Earlier this year, a study reported in Pediatrics found a relatively inexpensive but surprisingly successful solution for children suffering eczema – a dilute bleach bath. In fact, the results were so remarkable and so quick that the Northwestern University study was terminated early so that the placebo group could benefit. On the other hand, bleach can be hazardous. So if your child is suffering from eczema, should you try a bleach bath?
Well, that depends. The study involved 31 children, all of whom had moderate to severe eczema and all who were infected with staphylococcus. That is the fact about the study that was left out of much of the news media coverage. The bleach bath was successful in treating children with chronic eczema (atopic dermatitis) infected with Staphylococcus aureaus, and only those parts of the body covered by the bath water.
Staph infections frequently accompany eczema. Some research has reported that as many as 90% of people suffering from eczema have staph on their skin, as compared to 25% of the population without eczema. A staph infection can exacerbate eczema’s symptoms.
So the dilute bleach bath makes sense. Bleach’s antibacterial property can improve a child’s skin infection from staph bacteria. Studies have found a correlation between the number of bacteria on the skin and eczema’s severity. In the study, the group used 1/2 cup of chlorine bleach in a full standard tub. After three months, 67% of those using the bleach baths reported improvement of symptoms in the areas of the body that had been submerged compared with just 15% of those who bathed in normal water.
But is it worth it? Bleach can be hazardous. The fumes and the liquid can irritate the eyes, ears, nose, mouth, throat, airways and lungs. Chlorinated household cleaners can react with other cleaners and form compounds that are toxic and/or cancer causing. One study found that chlorinated household cleaners reacting with other household cleaners can result in the formation of carcinogens chloroform and carbon tetrachloride.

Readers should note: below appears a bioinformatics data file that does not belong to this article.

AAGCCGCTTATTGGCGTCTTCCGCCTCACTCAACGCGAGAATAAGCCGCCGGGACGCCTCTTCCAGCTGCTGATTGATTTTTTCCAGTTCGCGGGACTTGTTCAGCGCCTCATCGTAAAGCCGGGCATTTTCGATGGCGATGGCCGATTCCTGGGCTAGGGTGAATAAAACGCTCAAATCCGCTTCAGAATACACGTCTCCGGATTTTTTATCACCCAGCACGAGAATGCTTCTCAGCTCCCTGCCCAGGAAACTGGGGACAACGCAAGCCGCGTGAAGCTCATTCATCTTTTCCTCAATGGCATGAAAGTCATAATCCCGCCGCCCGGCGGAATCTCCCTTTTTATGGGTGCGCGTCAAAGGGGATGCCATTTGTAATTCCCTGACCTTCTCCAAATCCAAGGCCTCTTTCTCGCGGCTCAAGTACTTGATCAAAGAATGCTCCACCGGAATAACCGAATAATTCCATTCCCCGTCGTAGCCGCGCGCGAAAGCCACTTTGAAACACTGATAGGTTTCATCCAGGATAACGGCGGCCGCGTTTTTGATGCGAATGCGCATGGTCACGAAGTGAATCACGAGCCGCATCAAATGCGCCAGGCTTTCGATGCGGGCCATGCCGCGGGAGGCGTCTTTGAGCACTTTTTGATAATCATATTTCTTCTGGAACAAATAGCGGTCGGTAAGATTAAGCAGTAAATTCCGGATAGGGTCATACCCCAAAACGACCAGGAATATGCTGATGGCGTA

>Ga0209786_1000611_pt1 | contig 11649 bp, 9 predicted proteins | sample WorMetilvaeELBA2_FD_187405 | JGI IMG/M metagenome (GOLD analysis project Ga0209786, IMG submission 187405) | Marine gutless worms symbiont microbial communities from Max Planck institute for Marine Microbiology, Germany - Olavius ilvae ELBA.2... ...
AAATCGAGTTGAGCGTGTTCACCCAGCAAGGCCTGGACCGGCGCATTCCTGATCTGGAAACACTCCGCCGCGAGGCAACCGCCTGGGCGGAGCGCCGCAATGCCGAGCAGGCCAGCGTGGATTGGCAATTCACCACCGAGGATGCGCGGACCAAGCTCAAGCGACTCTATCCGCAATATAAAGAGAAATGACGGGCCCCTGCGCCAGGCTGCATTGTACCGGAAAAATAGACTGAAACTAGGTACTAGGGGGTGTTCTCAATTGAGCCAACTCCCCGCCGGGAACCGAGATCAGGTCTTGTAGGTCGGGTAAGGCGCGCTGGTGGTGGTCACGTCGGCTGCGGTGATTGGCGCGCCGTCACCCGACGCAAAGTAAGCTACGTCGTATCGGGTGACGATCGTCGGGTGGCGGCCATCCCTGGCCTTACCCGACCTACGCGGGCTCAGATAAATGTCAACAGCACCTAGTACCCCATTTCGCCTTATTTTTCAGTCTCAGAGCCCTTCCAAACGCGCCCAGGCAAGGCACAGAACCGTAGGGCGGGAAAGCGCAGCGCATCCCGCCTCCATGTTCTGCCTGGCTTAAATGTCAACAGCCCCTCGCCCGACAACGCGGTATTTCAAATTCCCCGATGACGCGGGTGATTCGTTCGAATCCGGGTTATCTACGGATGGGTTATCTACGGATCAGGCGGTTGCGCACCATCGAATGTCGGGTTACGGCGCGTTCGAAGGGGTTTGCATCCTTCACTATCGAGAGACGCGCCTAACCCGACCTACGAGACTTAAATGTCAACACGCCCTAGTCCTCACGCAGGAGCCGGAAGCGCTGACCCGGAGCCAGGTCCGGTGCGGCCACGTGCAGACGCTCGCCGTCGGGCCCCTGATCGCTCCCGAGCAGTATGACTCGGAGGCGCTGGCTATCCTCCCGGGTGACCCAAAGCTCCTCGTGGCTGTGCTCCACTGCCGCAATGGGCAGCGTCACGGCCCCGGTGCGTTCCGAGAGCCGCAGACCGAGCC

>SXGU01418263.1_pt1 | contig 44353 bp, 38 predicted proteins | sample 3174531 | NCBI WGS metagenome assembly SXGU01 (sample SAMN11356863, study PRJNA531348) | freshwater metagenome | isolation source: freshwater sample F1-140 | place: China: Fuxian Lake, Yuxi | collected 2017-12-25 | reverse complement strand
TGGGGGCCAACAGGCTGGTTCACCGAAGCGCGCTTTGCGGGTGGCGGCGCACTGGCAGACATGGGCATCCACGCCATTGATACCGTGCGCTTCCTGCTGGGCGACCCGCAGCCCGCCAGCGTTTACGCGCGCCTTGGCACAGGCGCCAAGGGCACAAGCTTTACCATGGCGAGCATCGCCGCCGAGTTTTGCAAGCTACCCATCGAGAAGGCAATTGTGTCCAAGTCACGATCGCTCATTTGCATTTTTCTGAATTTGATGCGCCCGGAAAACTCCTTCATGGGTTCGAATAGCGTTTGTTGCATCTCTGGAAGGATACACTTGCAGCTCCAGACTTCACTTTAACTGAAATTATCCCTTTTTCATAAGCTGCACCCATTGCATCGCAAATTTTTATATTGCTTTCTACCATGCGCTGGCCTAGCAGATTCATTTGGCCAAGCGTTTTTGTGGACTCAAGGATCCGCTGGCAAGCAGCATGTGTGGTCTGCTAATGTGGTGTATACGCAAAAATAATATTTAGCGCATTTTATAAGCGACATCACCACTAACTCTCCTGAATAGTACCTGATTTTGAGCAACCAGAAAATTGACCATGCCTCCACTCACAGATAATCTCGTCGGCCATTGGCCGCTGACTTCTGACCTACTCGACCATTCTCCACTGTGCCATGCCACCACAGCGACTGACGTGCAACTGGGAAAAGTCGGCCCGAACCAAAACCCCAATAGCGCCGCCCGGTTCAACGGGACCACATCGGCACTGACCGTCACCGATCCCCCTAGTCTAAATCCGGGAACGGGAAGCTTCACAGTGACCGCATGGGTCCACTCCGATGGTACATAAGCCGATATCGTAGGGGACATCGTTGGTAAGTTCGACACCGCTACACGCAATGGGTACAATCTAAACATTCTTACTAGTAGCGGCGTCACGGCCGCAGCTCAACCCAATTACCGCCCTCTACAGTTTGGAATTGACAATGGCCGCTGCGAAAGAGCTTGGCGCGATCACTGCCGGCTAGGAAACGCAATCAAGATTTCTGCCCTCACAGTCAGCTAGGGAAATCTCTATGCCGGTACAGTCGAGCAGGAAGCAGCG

Also, a bleach bath doesn’t address the cause of eczema. So it may provide relief, but won’t solve the problem. Finding what triggers eczema is a more permanent solution. While the exact cause of eczema isn’t known, it is believed to be linked to an overactive response by a body’s immune system to unknown triggers. Some people who suffer from eczema also suffer from allergies.
Generally, eczema sufferers will look for food allergies and common triggers. But what is often overlooked are reactions to beauty products, such as shampoos or washes. For example, formaldehyde can trigger allergic responses, and formaldehyde donor preservatives are common in many baby and children’s body products. Formaldehyde can also be released from easy care clothing and sheets, particularly during the warm summer months since sweat can mobilize formaldehyde. Children may also show allergic reactions to parabens, which are common preservatives in many bath products.
If you do choose to use a dilute bleach bath, make sure you consult with your child’s pediatrician first. And always store any bleach products out of reach of children.